Rozner: Cubs fortunes rise and fall at Wrigley in opener
The very new and the very old ran headfirst into one another Sunday night at Wrigley Field in an inevitable collision designed not to offend those who instinctively balk at change, but instead to further the cause of winning while bringing a crusty franchise and its occasionally intransigent fan base into the modern world.
Kicking and screaming all the way.
No, there weren't any two-ton concrete blocks falling on patrons on Opening Night, but Fall Out Boy -- the standard sports festival act these days -- bellowed out hit after hit, seen on a sparkling new Jumbotron in front of the brand-spanking-new Cubs, while the old ball yard looked in so many ways centuries behind the times.
But Tom Ricketts and friends are working on it.
Just like the team needed to be rebuilt from the bottom up -- an irresistible reconstruction that's nearing its completion, perhaps a year away from being able to light 'em up -- the ancient ballpark also needed to be taken down and rebuilt for the immortals.
That project is far from over, and many will argue with merit the notion that it could have been done faster and cleaner had the Cubs abandoned the North Side facility for a year or two.
But what's done is done -- with apologies to Uma Thurman -- and now it will be some time before Wrigley is done.
Notwithstanding the blasted bleachers and crippled concourse, the baseball gods shined on Cubs fans all day and gave them perfect weather for the opener, hardly to be expected and snow a better bet after the last two miserable, interminable months.
Though Kris Bryant could only be found on a nearby billboard mocking Theo Epstein, starter Jon Lester rushed to be ready after a dead-arm phase late in camp, and Joe Maddon was in all his glory, basking in the beauty he still sees in Wrigley despite the hard hats and rubble.
These were the unexpected upgrades, Epstein capitalizing on opportunities to invest in the future, a well-placed wager on 2016.
Likewise, Ricketts is investing in the ballpark's future, the shiniest new example a videoboard that hardly trumps the ballpark's quaint nature, only a third the size of Seattle's and half the size of Kansas City's.
Not only is it spectacular but it could easily be twice as big and no one born after the invention of television would complain, unless complaining is an occupation accompanied by compensation.
Still, there are serious ballplayer comforts missing for a while, the simple things like a secluded parking lot where the players can sneak in and out unmolested, and the necessary, like batting cages.
So Sunday was certainly no picnic for the players, who had to play an exhibition game in Phoenix before flying home late Saturday, the opener moved up a day to accommodate national TV.
Not only was there no traditional off-day workout, giving players -- new and old -- a chance to acclimate, but even batting practice was moved up to facilitate a pregame concert.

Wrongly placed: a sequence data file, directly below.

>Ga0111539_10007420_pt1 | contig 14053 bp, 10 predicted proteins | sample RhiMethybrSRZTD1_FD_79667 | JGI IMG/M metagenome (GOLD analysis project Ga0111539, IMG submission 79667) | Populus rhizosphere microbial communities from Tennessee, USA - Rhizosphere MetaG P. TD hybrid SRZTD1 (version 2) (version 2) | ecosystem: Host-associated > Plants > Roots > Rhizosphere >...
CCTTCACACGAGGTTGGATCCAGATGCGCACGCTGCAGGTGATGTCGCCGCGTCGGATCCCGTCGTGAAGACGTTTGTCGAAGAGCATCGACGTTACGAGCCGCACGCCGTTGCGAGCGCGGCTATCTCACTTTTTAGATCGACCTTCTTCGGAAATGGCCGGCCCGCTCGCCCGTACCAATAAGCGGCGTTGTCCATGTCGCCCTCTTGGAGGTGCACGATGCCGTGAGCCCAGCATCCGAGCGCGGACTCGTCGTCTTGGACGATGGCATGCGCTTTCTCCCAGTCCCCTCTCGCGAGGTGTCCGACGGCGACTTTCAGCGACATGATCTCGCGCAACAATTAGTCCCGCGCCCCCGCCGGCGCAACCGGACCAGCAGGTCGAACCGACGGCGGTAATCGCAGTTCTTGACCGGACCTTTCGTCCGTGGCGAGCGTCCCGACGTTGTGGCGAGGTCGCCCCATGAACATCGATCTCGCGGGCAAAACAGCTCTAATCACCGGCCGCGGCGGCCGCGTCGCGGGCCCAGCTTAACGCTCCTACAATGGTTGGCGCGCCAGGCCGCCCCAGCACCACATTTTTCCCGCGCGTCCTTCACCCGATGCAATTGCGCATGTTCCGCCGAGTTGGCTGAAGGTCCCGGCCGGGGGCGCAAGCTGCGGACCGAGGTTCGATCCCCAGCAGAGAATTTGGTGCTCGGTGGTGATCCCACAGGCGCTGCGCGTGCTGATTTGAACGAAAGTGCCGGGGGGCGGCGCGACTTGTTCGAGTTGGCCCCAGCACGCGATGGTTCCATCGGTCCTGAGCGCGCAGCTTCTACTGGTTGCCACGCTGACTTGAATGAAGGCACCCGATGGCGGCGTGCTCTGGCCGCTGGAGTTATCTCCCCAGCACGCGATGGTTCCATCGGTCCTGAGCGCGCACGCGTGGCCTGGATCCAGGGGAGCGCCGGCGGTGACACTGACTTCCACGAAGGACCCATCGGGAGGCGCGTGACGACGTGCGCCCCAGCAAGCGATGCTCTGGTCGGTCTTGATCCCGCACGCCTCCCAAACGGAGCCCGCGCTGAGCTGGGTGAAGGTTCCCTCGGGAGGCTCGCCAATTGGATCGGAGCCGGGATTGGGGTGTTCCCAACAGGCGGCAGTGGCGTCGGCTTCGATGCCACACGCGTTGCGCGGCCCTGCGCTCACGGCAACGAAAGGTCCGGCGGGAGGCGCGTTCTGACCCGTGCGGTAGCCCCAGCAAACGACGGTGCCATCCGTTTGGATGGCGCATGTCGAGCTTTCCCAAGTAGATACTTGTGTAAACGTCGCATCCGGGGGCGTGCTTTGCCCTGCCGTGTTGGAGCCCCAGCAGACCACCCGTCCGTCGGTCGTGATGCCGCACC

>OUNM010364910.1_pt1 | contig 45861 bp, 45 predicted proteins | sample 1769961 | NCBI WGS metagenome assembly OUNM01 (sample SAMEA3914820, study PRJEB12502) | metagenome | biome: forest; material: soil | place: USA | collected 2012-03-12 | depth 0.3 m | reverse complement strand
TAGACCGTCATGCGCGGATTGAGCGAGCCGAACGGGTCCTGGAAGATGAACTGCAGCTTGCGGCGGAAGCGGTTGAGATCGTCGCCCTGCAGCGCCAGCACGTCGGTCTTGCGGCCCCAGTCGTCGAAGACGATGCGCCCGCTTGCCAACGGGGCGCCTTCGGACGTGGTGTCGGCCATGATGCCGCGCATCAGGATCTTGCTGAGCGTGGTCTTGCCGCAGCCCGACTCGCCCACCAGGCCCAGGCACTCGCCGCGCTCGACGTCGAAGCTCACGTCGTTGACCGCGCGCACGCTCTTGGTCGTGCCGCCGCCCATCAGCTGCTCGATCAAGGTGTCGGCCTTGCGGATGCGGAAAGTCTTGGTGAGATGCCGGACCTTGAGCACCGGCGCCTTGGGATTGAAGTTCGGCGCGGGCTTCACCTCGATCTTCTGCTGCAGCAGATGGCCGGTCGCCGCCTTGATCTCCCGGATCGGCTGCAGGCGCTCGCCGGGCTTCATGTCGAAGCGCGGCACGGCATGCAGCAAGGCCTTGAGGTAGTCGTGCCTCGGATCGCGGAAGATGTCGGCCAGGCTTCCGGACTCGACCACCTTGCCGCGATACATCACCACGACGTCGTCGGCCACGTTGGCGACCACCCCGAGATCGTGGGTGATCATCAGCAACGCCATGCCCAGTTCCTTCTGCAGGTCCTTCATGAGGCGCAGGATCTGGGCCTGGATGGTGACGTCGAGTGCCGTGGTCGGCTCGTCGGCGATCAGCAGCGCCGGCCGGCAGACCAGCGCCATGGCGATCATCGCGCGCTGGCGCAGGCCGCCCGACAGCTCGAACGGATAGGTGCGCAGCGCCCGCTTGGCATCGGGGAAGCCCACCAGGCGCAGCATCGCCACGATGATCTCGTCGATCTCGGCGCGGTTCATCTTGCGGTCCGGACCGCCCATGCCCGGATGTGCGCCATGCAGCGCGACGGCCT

For Maddon, the pomp was a matter of circumstance, the inconvenience understandable, the novel necessary, and it was all he could do to keep from singing, "Thanks for the Memories."
"For me, it's a new beginning," Maddon said. "The fan base has been energized. That's what I've been hearing. They're all jacked up, and that's good.
"If there's anything I want to be able to change, it's the definition of the word 'pressure' this year. I do talk about not permitting the pressure to exceed the pleasure of the moment. I really think pressure is a positive word. I really do. Everybody seems to think it's not."
It wasn't so much the pressure Sunday night as poor Cubs defense that cost Lester in his first Chicago start, a 3-0 defeat, but that was part of the reason Maddon lobbied for Javy Baez at second base. Three pop flies landed in front of Jorge Soler, and Baez might have had them all.
Offensively, the Cubs stranded four leadoff runners, including 3 doubles, and went 0-for-13 with runners in scoring position while managing to get shutout in Game 1, but the Cubs also knew runs might be hard to come by this season.
Bad baseball, long toilet lines and general discomfort left no shortage of opportunity for cheap shots and clichés, and it was no small miracle if one could avoid taking the obvious and insipid route Sunday night.
But it was a single game. Sunday's opener will soon be forgotten and only days from now will be revealed as nine innings in an eight-month long season.
Historically speaking, it was also clear a new day had broken. It was palpable for anyone retaining a pulse, and it won't be long before even the most sophomoric critics see the on-field and off-field reconstruction for what it is:
• Listen to Barry Rozner from 9 a.m. to noon Sundays on the Score's "Hit and Run" show at WSCR 670-AM.